Accessing the Soul
Visualizing what we want to create doesn’t mean escaping reality; it means being present in a new way. The martial arts offer an excellent example of handling challenges from a posture of creativity rather than fear. The essence of disciplines such as karate and aikido is to develop a capacity to be more and more quiet, centered, and relaxed in dangerous situations. Martial artists know that, by doing so, they can produce outstanding results.
During the last several years, the Society for Organizational Learning has sponsored a research project involving interviews with more than 150 leading scientists, artists, and government, business, and religious leaders. One of the conclusions reached by the researchers has been that the internal place from which a leader operates matters; in other words, the quality of consciousness determines the quality of performance.
If these ideas seem too abstract, take a moment to reflect on the best decisions you have made in your life, professionally or personally. Now remember where you were when you made those decisions. Were you in the office, feeling stressed or desperately grasping for an answer to your problems? Or were you taking a shower, driving quietly, or observing your kids? I wager it was the latter.
When Leonardo da Vinci was painting “The Last Supper,” the church commissioner was impatient for the painting to be completed and complained to the Duke that Leonardo occasionally took long breaks from his work. The commissioner argued, “If a gardener doesn’t take his hands off his scissors during the whole day, why does [da Vinci] need to leave his paintbrush?” But Leonardo understood that he needed incubation periods, away from the work, in order to produce his best. With humor, he replied to the Duke, “Great geniuses sometimes work better when they work less.”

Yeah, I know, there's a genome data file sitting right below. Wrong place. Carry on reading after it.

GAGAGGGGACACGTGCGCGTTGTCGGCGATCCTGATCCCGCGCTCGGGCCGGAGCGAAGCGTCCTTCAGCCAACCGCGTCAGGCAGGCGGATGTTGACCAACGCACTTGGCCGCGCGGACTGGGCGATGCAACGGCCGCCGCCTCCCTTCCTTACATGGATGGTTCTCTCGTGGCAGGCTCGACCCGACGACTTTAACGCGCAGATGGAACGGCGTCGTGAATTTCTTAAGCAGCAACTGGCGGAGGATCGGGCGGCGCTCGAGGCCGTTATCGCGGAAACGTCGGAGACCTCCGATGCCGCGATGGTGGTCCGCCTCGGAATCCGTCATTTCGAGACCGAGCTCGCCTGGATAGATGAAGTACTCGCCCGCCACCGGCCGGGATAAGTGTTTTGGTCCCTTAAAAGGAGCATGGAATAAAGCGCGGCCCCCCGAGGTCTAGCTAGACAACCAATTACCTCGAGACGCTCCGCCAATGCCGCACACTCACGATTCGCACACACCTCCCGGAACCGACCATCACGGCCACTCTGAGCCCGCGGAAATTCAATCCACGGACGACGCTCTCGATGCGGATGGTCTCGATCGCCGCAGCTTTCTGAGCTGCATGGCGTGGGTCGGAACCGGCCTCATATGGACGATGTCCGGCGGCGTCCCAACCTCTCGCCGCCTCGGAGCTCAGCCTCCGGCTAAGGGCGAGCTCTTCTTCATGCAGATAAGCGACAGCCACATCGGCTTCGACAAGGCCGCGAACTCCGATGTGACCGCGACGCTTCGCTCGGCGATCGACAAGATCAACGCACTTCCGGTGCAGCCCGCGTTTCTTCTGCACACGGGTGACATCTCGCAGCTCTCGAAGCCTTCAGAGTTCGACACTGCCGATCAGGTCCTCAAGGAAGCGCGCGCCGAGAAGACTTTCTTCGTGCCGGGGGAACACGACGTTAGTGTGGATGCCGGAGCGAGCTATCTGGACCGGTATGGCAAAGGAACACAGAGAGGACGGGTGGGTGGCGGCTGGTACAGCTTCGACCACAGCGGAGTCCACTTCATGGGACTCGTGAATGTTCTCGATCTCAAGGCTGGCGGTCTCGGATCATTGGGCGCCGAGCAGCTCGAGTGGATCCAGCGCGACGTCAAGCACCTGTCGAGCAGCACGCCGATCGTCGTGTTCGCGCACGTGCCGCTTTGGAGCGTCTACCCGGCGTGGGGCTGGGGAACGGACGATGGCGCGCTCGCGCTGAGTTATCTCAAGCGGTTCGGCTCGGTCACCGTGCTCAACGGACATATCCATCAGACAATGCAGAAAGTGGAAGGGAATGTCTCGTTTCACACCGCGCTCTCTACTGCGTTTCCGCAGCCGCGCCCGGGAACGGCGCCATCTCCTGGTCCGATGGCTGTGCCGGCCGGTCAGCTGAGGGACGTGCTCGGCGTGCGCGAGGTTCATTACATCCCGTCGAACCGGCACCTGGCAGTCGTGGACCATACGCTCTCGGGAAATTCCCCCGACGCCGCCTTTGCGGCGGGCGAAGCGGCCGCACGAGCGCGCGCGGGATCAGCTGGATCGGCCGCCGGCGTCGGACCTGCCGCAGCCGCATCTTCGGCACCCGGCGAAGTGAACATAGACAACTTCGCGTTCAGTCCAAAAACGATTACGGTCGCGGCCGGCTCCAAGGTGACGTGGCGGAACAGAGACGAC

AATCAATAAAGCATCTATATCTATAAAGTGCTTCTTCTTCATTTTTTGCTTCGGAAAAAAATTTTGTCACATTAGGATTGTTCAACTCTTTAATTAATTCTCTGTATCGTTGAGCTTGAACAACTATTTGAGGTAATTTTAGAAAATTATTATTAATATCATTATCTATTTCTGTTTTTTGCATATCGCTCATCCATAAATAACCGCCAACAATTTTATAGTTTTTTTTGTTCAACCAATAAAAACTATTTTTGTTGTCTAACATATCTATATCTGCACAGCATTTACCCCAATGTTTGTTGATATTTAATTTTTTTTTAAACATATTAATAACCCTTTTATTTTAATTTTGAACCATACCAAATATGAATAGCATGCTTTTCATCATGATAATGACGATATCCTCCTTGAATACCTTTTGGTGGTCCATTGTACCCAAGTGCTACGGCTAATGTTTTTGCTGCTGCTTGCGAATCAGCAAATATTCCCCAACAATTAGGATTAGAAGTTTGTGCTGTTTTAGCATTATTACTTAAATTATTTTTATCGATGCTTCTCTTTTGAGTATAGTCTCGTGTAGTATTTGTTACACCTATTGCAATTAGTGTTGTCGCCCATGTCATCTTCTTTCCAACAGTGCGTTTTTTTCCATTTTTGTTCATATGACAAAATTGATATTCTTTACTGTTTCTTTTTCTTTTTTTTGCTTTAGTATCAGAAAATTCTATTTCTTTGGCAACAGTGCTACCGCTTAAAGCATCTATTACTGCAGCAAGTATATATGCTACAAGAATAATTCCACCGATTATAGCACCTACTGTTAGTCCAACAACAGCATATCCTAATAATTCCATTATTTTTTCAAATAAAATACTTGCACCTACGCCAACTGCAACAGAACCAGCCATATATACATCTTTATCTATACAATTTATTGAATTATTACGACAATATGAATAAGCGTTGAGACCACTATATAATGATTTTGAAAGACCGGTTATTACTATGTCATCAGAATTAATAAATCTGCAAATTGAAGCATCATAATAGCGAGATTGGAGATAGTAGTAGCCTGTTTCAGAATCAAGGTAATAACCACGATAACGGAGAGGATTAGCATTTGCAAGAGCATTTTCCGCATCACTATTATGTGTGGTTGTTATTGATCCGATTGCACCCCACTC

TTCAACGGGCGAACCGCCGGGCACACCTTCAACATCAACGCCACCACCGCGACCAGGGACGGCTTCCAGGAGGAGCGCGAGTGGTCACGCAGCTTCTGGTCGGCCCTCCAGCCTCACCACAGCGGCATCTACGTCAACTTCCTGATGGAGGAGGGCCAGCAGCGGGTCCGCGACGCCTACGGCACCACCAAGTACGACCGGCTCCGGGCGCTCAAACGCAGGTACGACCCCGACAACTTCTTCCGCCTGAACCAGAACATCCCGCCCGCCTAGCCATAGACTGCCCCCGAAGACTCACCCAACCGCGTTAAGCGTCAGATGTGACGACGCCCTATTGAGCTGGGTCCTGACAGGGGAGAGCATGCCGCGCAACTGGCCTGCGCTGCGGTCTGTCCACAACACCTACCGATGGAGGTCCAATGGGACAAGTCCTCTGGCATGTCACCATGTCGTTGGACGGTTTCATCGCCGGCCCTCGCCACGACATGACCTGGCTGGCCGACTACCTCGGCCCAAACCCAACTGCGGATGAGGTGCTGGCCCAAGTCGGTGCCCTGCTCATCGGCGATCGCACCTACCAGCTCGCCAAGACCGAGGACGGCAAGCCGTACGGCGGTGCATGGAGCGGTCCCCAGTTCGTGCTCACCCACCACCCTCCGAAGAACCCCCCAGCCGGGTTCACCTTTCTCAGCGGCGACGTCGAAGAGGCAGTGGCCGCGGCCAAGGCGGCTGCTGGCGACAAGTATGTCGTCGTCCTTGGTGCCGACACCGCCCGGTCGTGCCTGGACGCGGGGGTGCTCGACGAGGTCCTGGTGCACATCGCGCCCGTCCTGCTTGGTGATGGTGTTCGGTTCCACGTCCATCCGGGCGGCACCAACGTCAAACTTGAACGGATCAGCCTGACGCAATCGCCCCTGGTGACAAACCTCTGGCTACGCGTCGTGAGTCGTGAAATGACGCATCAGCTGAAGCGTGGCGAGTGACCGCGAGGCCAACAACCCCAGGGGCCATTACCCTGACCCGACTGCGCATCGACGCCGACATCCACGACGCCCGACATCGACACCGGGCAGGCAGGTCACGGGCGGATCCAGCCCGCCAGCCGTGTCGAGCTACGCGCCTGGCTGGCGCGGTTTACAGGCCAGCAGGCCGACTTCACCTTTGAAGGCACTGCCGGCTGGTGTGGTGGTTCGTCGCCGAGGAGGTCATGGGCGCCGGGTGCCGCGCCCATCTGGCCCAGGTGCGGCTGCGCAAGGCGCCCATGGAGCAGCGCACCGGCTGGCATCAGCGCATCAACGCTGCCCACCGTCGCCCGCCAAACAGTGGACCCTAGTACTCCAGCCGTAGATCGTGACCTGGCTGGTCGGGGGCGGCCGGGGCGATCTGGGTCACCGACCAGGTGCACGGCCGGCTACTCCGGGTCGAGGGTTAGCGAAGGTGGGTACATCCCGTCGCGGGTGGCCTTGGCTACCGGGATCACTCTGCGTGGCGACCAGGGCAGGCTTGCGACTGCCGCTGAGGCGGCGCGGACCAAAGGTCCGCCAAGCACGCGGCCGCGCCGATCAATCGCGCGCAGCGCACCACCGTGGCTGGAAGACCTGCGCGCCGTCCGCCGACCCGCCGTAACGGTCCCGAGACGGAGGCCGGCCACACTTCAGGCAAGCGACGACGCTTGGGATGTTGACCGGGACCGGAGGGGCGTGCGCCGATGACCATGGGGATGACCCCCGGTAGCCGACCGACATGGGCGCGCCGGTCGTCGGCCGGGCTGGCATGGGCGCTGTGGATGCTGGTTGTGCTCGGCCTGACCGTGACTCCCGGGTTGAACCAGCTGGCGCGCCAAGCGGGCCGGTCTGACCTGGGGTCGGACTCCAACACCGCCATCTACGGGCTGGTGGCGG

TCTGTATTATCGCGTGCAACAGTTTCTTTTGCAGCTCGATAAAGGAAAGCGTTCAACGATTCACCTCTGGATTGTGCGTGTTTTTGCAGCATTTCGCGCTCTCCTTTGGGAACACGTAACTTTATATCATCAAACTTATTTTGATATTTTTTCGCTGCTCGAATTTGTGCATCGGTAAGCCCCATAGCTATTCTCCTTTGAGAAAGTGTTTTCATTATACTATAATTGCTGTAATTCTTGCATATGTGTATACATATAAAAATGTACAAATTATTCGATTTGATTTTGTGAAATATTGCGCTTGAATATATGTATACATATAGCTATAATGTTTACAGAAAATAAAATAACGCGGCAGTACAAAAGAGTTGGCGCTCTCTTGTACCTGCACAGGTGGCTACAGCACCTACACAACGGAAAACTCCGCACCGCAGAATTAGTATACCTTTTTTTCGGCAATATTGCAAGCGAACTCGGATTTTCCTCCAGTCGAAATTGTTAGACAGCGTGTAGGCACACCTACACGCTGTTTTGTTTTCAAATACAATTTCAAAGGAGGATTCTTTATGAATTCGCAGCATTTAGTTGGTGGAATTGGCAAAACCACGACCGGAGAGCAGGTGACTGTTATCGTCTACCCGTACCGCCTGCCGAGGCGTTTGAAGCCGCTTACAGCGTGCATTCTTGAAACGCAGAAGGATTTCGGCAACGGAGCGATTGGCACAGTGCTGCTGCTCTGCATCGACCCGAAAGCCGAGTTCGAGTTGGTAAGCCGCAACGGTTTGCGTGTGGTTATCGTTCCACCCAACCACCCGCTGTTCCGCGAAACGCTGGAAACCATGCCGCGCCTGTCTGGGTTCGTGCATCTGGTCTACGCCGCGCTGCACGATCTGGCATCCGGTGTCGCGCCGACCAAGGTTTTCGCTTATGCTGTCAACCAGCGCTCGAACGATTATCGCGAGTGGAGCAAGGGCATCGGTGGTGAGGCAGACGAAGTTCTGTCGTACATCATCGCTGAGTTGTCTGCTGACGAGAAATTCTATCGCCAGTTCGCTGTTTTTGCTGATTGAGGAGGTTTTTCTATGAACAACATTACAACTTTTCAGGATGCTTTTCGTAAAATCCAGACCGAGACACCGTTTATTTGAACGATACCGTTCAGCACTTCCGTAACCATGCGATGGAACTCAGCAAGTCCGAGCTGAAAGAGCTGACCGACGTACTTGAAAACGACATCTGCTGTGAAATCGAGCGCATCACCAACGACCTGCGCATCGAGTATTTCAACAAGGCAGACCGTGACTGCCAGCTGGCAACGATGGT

Different fields of knowledge have alternative explanations for this phenomenon. Psychologists would say that our unconscious mind processes information, in quantity and speed, thousands and thousands of times more effectively than our conscious mind. When we turn off our conscious mind, we let the unconscious mind work better and the answer suddenly comes to us. Spiritual leaders would say that, in silencing our mind, we access our soul, which is our full potential and knows all.
Although individual performances are important, companies increasingly rely on decisions and actions taken by teams. Here, again, businesses can take lessons from the world of sports. High-performing sports teams sometimes find themselves “in the zone,” where they experience peak performance. Bill Russell, the star center of the 11-time world champion Boston Celtics, spoke of those special times:, “Every so often a Celtic game would heat up so that it became more than a physical or even a mental game, and would be magical. That feeling is very difficult to describe, and I certainly never talked about it when I was playing. When it happened, I could feel my play rise to a new level. It came rarely, and would last anywhere from five minutes to a whole quarter or more. … It would surround not only me and the other Celtics, but also the players on the other team, even the referees.”